Peter Rose

Peter Rose

Peter Rose is the Editor and CEO of Australian Book Review. His books include a family memoir, Rose Boys (2001), which won the National Biography Award in 2003. He has published two novels and six poetry collections, most recently The Subject of Feeling (UWA Publishing, 2015).

Editorial: 'An update on the pandemic and the Australia Council' by Peter Rose

May 2020, no. 421 27 April 2020
Editorial: 'An update on the pandemic and the Australia Council' by Peter Rose
What a difference a month makes! In late March, as we were sending the April issue to press, how bleak the outlook was here in Australia, but especially overseas. Future print editions seemed doubtful because of the scale of the threat and the imminent lockdown. One month later, any interruption to the print edition seems unlikely, with two caveats. Australia Post deliveries have slowed in recent ... (read more)

Australian Book Review and the Australia Council

Book Talk 04 April 2020
Australian Book Review and the Australia Council
Australian Book Review, while congratulating successful applicants, deplores the Australia Council’s decision not to fund it and other literary magazines in the 2021–24 round. For the first time in decades, Australia’s national literary and arts review will not be funded by the federal government.  In depriving ABR and other fine literary magazines of funding, the Council and ... (read more)

'Come, Memory', a new poem by Peter Rose

April 2020, no. 420 19 March 2020
‘Come, memory, let us seek them there in the shadows.’ Donald Justice, ‘On the Death of Friends in Childhood’   I think of you now for the first timein about five times as many yearsas you actually lived, so uncomplainingly,they always said, as they do of the dead.Your name shadows meas we shadowed your small coffin,toggle-straight in our uniforms –why, I have no idea, for my ... (read more)

Coronavirus and Australian Book Review

April 2020, no. 420 17 March 2020
Coronavirus and Australian Book Review
After a summer of bushfires across the nation and phenomenal loss and destruction, Australia – like the rest of world – now faces a health crisis of fearsome scope. As we go to press (earlier than planned because of present uncertainties), the scale of the threat, unprecedented in our times, is becoming stark. Australian Book Review is mindful of the enormous challenges posed by the coronavir ... (read more)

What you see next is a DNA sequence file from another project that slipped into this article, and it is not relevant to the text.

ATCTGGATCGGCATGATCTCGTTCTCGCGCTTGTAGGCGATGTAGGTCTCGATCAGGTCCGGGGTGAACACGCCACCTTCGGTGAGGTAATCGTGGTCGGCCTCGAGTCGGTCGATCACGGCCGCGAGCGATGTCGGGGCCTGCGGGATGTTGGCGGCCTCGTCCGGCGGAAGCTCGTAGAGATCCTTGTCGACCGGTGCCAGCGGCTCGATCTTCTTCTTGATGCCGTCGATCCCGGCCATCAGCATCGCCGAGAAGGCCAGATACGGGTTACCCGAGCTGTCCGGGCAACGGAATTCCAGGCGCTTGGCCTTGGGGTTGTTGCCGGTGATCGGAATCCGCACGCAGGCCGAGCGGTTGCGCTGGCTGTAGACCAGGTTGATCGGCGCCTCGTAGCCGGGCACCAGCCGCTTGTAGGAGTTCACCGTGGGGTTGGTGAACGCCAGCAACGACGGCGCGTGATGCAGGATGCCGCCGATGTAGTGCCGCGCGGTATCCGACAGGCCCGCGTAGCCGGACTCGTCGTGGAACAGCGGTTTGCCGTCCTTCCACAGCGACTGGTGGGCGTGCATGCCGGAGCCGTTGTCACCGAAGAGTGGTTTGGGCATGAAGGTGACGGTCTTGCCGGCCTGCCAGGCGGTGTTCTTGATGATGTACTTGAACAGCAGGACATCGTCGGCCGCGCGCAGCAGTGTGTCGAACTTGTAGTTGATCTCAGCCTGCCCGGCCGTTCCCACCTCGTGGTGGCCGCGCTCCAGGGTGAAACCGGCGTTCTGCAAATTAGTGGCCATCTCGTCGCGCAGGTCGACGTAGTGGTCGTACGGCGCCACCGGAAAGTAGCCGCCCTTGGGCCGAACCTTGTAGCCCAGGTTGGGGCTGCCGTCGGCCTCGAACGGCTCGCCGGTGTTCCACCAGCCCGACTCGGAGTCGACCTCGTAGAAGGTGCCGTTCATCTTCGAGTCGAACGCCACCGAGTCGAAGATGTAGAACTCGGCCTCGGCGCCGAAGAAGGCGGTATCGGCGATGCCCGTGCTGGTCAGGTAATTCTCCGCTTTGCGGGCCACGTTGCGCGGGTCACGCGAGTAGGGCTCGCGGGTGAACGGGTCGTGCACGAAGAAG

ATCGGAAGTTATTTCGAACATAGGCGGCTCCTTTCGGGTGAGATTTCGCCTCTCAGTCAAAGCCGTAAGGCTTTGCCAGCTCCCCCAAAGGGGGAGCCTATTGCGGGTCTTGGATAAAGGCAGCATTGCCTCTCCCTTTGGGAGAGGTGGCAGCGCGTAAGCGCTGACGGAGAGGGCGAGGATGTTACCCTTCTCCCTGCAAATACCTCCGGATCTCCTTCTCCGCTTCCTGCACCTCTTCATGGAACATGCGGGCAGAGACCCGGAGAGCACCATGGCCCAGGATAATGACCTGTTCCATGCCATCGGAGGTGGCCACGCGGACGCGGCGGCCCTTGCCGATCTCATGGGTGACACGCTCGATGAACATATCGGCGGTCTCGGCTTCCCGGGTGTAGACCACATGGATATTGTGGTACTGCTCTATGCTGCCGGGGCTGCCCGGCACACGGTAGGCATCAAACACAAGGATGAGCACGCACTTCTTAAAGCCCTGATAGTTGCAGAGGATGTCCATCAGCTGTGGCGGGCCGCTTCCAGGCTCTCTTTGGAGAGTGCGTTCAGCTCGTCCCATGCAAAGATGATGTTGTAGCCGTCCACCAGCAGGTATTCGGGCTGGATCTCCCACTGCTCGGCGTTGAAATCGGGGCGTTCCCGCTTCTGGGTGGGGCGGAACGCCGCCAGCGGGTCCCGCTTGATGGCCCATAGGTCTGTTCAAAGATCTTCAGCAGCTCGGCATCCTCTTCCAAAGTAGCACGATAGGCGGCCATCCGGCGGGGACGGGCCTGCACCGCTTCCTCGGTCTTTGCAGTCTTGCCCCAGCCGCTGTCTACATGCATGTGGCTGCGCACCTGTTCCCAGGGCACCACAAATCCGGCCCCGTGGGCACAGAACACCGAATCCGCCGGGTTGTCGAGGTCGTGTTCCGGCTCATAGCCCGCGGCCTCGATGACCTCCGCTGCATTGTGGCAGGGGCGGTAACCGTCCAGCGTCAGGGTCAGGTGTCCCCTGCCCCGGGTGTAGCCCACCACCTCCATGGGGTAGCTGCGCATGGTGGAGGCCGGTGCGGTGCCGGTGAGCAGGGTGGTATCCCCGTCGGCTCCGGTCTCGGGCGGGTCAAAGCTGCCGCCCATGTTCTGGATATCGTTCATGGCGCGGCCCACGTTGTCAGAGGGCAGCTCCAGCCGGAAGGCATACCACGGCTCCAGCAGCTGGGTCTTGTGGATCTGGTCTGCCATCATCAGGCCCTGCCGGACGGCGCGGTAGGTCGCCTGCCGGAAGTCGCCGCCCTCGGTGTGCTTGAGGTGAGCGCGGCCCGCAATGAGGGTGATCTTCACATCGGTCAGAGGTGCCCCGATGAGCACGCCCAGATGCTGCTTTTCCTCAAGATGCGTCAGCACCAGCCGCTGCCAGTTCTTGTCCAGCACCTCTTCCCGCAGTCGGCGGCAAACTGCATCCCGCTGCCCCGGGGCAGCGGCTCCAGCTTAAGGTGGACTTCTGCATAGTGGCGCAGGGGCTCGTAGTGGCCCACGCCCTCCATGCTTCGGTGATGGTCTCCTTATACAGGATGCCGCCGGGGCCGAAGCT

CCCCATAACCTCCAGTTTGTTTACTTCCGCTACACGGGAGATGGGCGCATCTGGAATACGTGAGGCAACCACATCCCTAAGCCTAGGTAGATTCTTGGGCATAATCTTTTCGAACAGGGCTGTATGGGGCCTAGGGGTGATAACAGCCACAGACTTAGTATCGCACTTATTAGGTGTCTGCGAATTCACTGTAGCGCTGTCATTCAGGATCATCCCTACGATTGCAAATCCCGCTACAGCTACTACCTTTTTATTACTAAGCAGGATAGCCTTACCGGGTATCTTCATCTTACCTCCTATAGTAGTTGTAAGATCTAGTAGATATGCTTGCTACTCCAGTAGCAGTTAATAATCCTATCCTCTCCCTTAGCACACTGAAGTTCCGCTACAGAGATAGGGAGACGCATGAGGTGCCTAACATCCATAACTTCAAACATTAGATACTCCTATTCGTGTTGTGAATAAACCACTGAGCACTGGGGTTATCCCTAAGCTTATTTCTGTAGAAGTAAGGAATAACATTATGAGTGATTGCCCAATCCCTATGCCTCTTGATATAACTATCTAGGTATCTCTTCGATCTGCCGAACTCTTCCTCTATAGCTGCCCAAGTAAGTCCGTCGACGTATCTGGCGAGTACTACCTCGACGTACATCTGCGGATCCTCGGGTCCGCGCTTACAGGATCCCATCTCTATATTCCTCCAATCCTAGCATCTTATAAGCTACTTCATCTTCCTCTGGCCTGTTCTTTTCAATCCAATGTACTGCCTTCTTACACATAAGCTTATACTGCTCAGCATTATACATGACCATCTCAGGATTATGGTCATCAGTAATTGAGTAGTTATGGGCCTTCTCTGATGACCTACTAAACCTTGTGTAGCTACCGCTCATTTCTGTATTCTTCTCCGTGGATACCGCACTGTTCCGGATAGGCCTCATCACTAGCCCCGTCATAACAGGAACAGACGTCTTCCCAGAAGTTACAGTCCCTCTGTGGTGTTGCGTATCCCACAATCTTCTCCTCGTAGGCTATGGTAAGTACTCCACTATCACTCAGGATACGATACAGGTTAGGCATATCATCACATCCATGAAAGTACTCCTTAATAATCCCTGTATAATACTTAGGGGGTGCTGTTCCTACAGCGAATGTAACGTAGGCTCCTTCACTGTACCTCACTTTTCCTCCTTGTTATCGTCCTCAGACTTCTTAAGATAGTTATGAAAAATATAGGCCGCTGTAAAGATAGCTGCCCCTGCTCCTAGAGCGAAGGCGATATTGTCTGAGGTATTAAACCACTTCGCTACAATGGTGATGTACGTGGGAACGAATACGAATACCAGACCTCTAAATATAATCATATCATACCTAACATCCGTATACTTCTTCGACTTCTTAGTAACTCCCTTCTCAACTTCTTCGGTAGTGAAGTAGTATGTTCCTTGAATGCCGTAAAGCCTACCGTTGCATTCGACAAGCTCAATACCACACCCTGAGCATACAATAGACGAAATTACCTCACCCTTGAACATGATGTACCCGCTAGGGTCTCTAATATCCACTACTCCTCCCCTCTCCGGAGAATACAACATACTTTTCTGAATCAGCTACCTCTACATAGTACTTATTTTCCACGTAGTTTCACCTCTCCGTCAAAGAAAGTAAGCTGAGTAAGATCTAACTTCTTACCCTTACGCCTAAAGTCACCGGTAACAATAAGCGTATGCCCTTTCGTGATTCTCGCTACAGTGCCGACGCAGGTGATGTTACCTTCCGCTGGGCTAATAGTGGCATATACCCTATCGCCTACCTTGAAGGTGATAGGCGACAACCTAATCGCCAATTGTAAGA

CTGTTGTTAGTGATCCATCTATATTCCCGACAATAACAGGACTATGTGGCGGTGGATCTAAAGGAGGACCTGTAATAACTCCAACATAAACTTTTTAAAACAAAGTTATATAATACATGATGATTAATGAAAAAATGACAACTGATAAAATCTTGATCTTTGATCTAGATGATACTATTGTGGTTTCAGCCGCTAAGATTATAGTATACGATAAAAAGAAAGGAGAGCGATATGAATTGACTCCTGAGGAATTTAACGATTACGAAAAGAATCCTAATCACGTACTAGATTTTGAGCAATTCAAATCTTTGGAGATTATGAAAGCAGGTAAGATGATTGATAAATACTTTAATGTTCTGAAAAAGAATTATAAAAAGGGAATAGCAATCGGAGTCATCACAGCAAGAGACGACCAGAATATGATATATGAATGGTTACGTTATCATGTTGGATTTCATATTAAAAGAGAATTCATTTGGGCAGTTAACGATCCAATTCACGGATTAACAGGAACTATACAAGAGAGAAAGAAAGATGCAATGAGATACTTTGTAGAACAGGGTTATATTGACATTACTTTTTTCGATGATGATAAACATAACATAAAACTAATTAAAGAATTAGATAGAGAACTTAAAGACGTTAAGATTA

La Bohème (Opera Australia)

ABR Arts 07 January 2020
La Bohème (Opera Australia)
Gale Edwards’s production of La Bohème is back for an extended summer season – sixteen performances no less. This production has been filling theatres since its creation in 2011. It may not run for as long as Franco Zeffirelli’s 1981 extravaganza, still an annual fixture at the Metropolitan Opera, but it probably has another good decade to go. Revived here by Liesel Badorrek, it works consi ... (read more)

Turandot (Opera Australia)

ABR Arts 26 November 2019
Turandot (Opera Australia)
Reviewing the recent production of Madama Butterfly in Adelaide, I dwelt on Giacomo Puccini’s ceaseless search for new subjects between operas and how he considered everything from a Zola novel to the historical Marie Antoinette before settling on the story of Cio-Cio San. The path to Turandot, his final, unfinished opera, was similarly curious. Puccini, the world’s most famous composer, ... (read more)

Peter Rose reviews 'Yellow Notebook: Diaries, Volume I, 1978–1987' by Helen Garner

December 2019, no. 417 22 November 2019
Peter Rose reviews 'Yellow Notebook: Diaries, Volume I, 1978–1987' by Helen Garner
‘Several new perceptions of the unfortunate creature that I am have dawned upon me consolingly.’ Franz Kafka, 7 January 1911   Anyone who keeps a diary day in, day out for decades knows why Helen Garner, a few years ago, destroyed her early ones, deeming them boring and self-obsessed. Incineration has a long, proud history: think of Henry James, late in life, at his incinerator in ... (read more)

Madama Butterfly (State Opera South Australia)

ABR Arts 18 November 2019
Madama Butterfly (State Opera South Australia)
With certain artists – the luminaries, the abiders – it’s tempting to assign a kind of inevitability to their oeuvres. The musicals of Cole Porter, the satires of Jane Austen, the exiguous poems of T.S. Eliot have a kind of perfection that make them seem nonchalant. But here we run the risk of overlooking the sheer chanciness of most artistic careers – not to mention the false starts and t ... (read more)

Nina Stemme Returns (Tasmanian Symphony Orchestra)

ABR Arts 06 November 2019
Nina Stemme Returns (Tasmanian Symphony Orchestra)
Three years ago, almost to the day, the great Swedish soprano Nina Stemme made her Australian début – in Hobart, a little unexpectedly. Joining her was Stuart Skelton, with whom she had just performed in Mariusz Treliński’s production of Tristan und Isolde at the Metropolitan Opera – a sombre, martial, digital creation that divided critics and audiences alike (‘overdetermined darkness an ... (read more)

Peter Rose reviews 'Ransom' by David Malouf

May 2009, no. 311 01 May 2009
Peter Rose reviews 'Ransom' by David Malouf
In David Malouf’s second and perhaps most celebrated novel, An Imaginary Life (1978), of which this new novella is so reminiscent, the Roman poet Ovid is exiled to a primitive village named Tomis. Ovid, ‘called Naso because of the nose’, has been banished due to his unspoken affronts. In Tomis, Ovid, doomed and apart, senses that he must acquire in simplicity a new kind of wisdom: Must it ... (read more)